Marking Time

Figaro Cafe keeps us waiting...and waiting

Figaro Café was Le Paris Bistrot for several years. It tanked. Owner Jean Michel Sakouhi blames it on the freedom fries syndrome: the point in time after the start of the Iraq war when the French were getting drunk on anti-American condescension and Americans were pouring Bordeaux down the bidet. "Food is food. I'm not selling politics," Sakouhi frets. So he turned the restaurant into Savory 12, a mere blip on its evolutionary timeline on account of the "cease and desist" letter Sakouhi got from the owners of Savory on Abrams Road. We missed these seminal moments. We also missed the point when this "charming" and bright dining room became Figaro Café, a couple of rungs down on the status stepstool from Le Paris Bistrot to the place where burgers and pizza toil. Determined not to miss another point of significance along this progression, we organized the details of our visit on our own timeline, neatly written on several cocktail napkins.


Saturday, 7:50 p.m. We arrive at Figaro Café as walk-ins, assured by the gentleman on the other end of the Figaro phone that reservations are not necessary, unless you are a group of four or more. We are a safe group of three. We scan the dining room, a cool place (temperature-wise) with bright red and deep yellow walls. One of the golden walls contains a large, empty picture frame, squaring off a section of the textured drywall. These folks must be very proud of their wall paint, though not proud enough to put a price tag in the lower right corner of the frame, which the photos of Paris scenes have. There's not much going on inside. Only a handful of tables are taken. In fact, the staff seems to outnumber the guests. Because of diligent campaigning by one in our group, we move to the patio. Just two tables are taken: one with a couple wearing flip-flops, the other with four middle-aged men in brown loafers. We take the table next to the loafers. The men talk of Vipers and Jaguars (the cars, not the critters). One of them announces that he forgot his reading glasses, so the man sitting across the table from him holds his menu up and moves it back and forth. The man who forgot his glasses squints. They think this is very funny and laugh heartily. I need a drink. The host tells us that he will be with us shortly to take our drink orders. He deposits the menus on the table.

8:05 p.m. Still no sign of a server. No, that's not true. There's a couple of them scurrying over on the other side of the patio, dropping off drinks, picking up dishes. But none wander off to our lonely wing. This is distressing because those men are starting to talk about golf. I really need a drink. I re-enter the restaurant and ask how long it will be before someone drops by to take our order. "Immediately," I'm assured.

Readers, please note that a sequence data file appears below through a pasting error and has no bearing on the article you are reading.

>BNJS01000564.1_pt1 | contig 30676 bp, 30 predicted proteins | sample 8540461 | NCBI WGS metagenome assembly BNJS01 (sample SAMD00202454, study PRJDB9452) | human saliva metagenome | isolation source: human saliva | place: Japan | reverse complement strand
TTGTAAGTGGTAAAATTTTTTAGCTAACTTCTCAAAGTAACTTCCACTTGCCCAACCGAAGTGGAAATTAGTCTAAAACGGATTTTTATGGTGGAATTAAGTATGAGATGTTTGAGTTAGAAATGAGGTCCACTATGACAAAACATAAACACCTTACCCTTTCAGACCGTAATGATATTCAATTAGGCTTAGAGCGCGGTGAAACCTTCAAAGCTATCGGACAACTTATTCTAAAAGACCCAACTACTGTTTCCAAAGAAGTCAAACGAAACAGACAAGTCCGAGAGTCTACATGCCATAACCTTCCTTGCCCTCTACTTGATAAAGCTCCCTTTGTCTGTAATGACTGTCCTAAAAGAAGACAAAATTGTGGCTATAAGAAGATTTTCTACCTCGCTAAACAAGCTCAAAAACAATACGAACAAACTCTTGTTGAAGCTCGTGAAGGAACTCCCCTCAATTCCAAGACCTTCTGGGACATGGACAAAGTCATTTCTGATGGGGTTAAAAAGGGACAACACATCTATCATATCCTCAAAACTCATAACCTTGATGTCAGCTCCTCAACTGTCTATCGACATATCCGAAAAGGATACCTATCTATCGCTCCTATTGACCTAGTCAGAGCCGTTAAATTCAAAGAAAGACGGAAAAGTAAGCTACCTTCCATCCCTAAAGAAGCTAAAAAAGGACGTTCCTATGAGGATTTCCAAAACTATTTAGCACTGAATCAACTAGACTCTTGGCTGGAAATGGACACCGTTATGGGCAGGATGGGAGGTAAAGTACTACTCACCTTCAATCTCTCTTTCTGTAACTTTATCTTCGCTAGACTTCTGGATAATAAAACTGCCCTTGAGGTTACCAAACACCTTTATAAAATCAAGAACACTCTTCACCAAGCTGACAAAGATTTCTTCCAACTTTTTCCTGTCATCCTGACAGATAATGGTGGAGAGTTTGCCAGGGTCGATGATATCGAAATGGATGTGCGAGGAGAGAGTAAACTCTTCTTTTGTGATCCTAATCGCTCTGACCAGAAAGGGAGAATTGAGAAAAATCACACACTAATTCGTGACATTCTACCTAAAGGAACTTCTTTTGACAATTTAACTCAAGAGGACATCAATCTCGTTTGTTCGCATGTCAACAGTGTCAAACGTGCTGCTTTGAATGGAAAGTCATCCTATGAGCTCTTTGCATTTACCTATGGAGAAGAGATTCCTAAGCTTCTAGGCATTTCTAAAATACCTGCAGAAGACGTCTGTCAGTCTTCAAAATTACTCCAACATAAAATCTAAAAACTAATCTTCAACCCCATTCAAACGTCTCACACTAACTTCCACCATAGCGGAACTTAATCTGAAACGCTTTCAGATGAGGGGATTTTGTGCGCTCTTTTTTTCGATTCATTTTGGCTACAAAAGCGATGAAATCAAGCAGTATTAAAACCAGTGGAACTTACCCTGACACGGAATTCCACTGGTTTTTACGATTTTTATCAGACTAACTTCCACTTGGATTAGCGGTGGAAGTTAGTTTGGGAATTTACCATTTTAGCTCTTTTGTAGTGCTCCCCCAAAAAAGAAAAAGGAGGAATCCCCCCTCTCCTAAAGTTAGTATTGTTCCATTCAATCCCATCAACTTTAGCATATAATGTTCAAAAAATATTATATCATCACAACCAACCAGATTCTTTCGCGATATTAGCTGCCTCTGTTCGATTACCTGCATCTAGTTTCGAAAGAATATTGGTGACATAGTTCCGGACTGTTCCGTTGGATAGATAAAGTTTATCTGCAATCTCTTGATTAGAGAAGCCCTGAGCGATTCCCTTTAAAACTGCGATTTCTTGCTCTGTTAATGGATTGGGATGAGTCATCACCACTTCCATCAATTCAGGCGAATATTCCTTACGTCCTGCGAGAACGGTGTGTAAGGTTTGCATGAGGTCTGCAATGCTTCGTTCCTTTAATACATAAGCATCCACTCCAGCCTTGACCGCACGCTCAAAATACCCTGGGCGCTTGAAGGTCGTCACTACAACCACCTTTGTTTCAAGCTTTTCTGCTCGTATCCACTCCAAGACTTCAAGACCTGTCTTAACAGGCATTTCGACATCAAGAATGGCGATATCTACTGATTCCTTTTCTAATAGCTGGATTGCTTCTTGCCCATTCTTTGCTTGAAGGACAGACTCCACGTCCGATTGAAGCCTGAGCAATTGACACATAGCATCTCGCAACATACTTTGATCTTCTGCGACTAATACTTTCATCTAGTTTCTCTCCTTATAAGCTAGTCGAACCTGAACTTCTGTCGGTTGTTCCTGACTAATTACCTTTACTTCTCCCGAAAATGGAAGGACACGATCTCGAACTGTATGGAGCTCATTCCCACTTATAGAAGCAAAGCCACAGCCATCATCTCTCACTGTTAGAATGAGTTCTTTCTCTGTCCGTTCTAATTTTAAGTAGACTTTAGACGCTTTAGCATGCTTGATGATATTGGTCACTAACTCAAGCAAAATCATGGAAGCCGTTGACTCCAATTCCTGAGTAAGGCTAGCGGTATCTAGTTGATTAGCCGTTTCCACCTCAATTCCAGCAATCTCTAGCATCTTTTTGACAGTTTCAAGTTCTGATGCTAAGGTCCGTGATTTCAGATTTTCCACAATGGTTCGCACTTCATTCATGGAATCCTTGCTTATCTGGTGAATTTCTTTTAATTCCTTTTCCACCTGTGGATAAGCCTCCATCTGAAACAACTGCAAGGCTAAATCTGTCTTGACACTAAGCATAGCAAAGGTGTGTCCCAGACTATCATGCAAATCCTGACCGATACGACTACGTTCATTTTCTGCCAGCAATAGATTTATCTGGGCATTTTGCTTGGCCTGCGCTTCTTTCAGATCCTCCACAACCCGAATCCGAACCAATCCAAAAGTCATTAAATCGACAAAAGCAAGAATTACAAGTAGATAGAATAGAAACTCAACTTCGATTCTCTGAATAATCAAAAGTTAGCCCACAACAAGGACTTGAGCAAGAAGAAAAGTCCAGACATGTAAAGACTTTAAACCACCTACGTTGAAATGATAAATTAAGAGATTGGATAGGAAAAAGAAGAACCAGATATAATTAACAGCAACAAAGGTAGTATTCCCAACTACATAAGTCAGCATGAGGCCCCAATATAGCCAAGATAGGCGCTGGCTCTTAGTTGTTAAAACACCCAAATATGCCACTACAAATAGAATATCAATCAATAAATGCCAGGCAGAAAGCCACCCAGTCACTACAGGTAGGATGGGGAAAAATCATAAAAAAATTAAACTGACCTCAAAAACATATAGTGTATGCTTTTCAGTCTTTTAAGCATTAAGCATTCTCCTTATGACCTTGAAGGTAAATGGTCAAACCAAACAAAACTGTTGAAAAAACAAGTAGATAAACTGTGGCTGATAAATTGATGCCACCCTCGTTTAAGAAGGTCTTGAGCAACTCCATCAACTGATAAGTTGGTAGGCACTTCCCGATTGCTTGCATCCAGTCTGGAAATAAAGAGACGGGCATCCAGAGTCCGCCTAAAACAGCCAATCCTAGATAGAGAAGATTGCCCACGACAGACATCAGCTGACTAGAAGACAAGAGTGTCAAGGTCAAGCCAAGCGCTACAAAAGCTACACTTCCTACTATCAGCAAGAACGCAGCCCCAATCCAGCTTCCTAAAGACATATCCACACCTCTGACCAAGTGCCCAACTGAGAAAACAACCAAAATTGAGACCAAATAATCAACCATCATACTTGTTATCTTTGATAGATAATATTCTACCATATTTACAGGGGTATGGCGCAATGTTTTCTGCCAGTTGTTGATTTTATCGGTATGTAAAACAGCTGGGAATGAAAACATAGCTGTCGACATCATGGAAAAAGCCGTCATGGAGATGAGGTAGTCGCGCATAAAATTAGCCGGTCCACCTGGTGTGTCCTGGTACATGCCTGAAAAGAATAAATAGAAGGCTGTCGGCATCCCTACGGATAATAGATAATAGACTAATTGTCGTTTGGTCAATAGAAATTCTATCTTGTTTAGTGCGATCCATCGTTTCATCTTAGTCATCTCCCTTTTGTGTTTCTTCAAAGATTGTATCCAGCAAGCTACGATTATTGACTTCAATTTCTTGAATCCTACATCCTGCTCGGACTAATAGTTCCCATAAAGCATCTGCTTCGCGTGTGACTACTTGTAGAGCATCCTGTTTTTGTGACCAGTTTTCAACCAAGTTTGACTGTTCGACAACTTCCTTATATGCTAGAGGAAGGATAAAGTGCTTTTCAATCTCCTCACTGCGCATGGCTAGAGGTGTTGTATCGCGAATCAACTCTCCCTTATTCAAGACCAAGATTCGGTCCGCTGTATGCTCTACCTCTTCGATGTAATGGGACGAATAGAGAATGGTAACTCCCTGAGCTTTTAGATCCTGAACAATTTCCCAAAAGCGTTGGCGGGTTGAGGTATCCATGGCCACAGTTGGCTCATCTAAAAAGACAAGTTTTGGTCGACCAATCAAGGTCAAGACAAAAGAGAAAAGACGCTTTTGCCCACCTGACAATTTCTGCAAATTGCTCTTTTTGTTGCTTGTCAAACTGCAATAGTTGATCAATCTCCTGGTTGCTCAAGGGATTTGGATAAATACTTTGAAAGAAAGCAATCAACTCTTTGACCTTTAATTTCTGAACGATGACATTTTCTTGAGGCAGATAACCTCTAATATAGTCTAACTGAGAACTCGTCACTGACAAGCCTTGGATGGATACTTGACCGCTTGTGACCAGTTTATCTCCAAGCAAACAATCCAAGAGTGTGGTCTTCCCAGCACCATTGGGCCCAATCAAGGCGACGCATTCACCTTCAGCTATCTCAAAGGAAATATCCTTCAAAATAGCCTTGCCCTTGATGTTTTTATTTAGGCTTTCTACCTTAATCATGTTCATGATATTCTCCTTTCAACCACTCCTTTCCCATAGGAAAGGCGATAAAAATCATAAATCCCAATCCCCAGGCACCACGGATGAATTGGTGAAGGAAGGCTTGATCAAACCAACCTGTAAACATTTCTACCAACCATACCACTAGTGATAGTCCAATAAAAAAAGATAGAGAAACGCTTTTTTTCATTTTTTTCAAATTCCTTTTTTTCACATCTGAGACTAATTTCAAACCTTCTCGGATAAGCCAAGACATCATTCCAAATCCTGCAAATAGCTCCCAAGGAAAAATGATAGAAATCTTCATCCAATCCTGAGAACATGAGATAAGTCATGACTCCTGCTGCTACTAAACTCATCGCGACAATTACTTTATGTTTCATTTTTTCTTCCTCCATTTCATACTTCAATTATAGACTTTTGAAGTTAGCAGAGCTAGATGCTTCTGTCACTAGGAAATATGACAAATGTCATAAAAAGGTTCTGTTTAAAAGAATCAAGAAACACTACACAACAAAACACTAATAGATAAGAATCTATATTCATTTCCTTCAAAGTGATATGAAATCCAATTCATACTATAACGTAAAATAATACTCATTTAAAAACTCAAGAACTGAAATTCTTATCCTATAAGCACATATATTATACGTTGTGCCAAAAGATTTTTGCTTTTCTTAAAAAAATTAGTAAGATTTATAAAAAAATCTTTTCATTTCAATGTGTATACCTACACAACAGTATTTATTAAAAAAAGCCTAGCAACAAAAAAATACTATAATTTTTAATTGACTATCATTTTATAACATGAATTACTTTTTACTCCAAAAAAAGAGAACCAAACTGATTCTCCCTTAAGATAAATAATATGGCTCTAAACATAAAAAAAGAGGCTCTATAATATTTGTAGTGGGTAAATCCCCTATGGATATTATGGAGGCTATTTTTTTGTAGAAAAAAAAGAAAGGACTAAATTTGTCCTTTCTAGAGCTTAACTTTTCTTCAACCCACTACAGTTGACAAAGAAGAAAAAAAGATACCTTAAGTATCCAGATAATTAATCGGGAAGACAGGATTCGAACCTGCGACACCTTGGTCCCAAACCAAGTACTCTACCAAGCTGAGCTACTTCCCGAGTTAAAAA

Figaro Café's rotisserie chicken is worth the wait. Not much else is.
Tom Jenkins
Figaro Café's rotisserie chicken is worth the wait. Not much else is.

Details

French onion soup $4.95
Tomato mozzarella salad $8.95
Pâté plate $7.95
Rotisserie chicken $12.95
Steak frites $18.95
Escargot $7.50
Shrimp pizza $9.95
Figaro burger $7.95
Closed Location

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8:10 p.m. A busboy arrives and serves us ice water, which does nothing to relieve the stresses of golf conversation. We decide to pass the time by observing the kinds of cars the valet across the street at the Hard Rock Café has to park.

8:13 p.m. The host/manager finally shows up to take our drink order. Convinced he will be sucked down an air shaft just after he drops off our order at the bar, we load him up with appetizer and entrée orders to boot. We're horrified to realize we neglected to order dessert as he leaves us with our ice water. I note the fourth Mustang pulling into the Hard Rock valet.

8:20 p.m. Drinks arrive at the same time a Ferrari 360 Spider rolls down Routh Street. The men stop talking about golf, so I suppress the urge to chug.

8:30 p.m. One of my dining companions wonders when her soup will arrive. French onion soup. This is an odd thing to have on a patio when the temperature is 87 degrees. The question is not when, but why. I also notice all of the convertibles that pass by--be they Porsches, Beemers or Mustangs--have their tops up. Is it hotter than 87 degrees?

8:35 p.m. The men start talking about stiff joints (not the kind you light). We need drink refills fast. No one is in sight. I wander off again to track down a server, sensing the conversation may veer into prostate health. I find a busboy. He nods and mumbles. I pray my gesturing doesn't confuse him into bringing more ice water.

8:40 p.m. Our appetizers arrive, including the French onion soup. It is a fine soup, delivered in a shallow white bowl floating slices of toast tarped with gooey sheets of cheese stained amber from the broth. The broth is sweet, just slightly so, with a distinct layer of pepper. It's clean. Also in this delivery is a mozzarella salad with slices of juicy tomato shingled with stark white mozzarella drooled with pesto. The salad is fine, though the mozzarella is a little dull, most certainly not buffalo.

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